Ms. Representation: Screen Presence
With Sai Pallavi’s Bhanumathi in Fidaa, Sekhar Kammula brings back to the screens, everyday divas à la the ones in his first two films – Anand and Godavari
In Sekhar Kammula’s first Telugu romance film, the caffeinated, colourful and young Anand, he gave us a ‘has-a-mind-of-her-own’ heroine, who is still rare in Telugu cinema. Think cringe-worthy songs like ‘You are my MLA’ from Sarrainodu, where Allu Arjun is stalking an actual woman MLA and singing to her, while harassing her. Kamilini Mukherjee in Anand plays Rupa, a woman who’s lost her parents to an accident very young, lives on her own, has a job, and gives up on the man she’s supposed to marry, instead of negotiating the complex world that awaits her thanks to his orthodox mother. She calls off a wedding moments before it is to happen. She then falls in love with someone else.
In his second film, Godavari, which like Anand has great music, Kamilini Mukherjee is back as Seeta. Seeta, who wants to become a successful entrepreneur, but is vexed with the ‘arranged marriage scene’ after she is rejected by a ‘candidate’ she approves of after a lot of thinking. Then Seeta does something women seldom do on screen. She packs her bags and goes off on a vacation, alone – a river cruise on the Godavari, surrounded by the beautiful Papikondalu. There she meets a tall, handsome, idealist, and then you know, it’s the usual. Except she doesn’t dissolve into nothing after meeting the man.
Mostly in our commercial cinema, romance is used as an ‘element’ that must be ticked off before moving on to things more important, like the hero saving the world or the heroine. And there’re so few romance movies out there, especially rom-coms.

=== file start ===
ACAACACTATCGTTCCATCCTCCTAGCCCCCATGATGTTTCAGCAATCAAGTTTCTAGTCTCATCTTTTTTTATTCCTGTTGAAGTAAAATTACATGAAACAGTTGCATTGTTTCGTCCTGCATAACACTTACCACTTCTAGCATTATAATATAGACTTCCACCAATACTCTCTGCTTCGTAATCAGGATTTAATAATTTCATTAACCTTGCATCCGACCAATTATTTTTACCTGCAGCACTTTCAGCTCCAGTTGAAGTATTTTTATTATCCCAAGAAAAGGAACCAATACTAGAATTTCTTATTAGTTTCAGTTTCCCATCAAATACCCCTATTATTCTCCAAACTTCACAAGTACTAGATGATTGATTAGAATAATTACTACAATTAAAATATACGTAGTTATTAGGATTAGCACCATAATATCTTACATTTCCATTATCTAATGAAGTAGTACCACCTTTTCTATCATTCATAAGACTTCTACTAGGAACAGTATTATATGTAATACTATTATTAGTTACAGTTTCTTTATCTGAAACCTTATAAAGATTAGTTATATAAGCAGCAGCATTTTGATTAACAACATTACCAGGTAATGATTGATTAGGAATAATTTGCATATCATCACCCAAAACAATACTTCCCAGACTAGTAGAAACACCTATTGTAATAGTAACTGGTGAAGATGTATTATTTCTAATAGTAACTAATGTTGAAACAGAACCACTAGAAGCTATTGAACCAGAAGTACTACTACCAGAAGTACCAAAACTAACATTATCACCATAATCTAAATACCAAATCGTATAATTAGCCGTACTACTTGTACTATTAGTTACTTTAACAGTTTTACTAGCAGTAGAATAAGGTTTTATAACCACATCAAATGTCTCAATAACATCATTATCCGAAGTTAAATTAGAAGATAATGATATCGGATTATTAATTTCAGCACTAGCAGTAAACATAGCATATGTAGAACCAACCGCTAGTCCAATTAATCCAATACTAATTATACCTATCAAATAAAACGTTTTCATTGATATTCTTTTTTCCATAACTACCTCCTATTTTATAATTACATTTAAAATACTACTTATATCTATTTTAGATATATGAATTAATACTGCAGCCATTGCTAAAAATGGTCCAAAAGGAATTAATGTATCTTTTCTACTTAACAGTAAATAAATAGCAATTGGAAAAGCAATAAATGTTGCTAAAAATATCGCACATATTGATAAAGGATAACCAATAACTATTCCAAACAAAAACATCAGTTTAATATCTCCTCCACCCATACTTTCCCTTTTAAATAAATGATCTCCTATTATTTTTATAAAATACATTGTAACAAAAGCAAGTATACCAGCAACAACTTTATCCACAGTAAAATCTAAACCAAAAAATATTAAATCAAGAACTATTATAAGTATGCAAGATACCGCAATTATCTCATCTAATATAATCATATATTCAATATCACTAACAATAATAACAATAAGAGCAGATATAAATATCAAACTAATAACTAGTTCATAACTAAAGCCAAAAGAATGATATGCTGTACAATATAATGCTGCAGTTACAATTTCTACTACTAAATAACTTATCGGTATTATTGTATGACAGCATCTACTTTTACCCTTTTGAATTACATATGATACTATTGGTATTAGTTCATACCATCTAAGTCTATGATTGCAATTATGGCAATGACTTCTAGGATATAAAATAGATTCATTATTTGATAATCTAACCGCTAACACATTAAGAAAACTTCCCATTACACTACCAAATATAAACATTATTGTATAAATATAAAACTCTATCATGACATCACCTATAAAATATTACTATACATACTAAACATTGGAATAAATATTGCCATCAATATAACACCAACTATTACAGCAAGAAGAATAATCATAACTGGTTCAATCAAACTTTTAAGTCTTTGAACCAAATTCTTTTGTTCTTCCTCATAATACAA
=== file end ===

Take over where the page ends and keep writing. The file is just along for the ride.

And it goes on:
Within this romance landscape, that Sekhar Kammula decides to depict women with rich inner lives, turmoil, dreams and hopes, that he captures their everyday anxieties about being reduced to things they have been warned about becoming all their lives, is what sets him apart. They have heard all their lives that they must someday go to another man’s home, incur the wrath of their future in-laws, and that these are inevitable truths, etc. He knows them. (Somehow while other filmmakers seem oblivious.)
After Godavari, Sekhar following a long detour has found his way back with Fidaa. Bhanumathi, played effortlessly by Sai Pallavi, fills up the screen and is there almost throughout. It is a film about her. Bhanu is a diva, much like the other two women, and is also very aware of her charms. In the search for her sister’s groom, she ends up falling in love. With the groom’s brother. And then has to negotiate her dreams, hopes and ideals with that of the system’s. She rides a scooter, drives a car and is a pro with tractors. She runs errands and isn’t a prude. Then she tells her father she does not want to leave him, because she’s like his ‘son’. That’s the thing about Sekhar’s women, just when you think they are reaching cinematic idealness, they say or do something utterly ordinary. Like Rupa in Anand who tells her new boyfriend that she has never kissed her ex-fiancé.
Bhanu’s sister and aunt are delightful additions to the film, who lend it as much charm as realness, an earthiness. In the ultimate act of subversion, Fidaa gives us an overload of information about the often make-up-less, natural looking Bhanumathi, while giving us as little as possible about the eye candy, Varun (Varun Tej).
While I would rate last year’s Pelli Choopulu high on the balance it strikes in portraying women’s struggle for equality in everyday love and life, Sekhar Kammula’s films, with their deliberate divas are fun to have around, every now and then.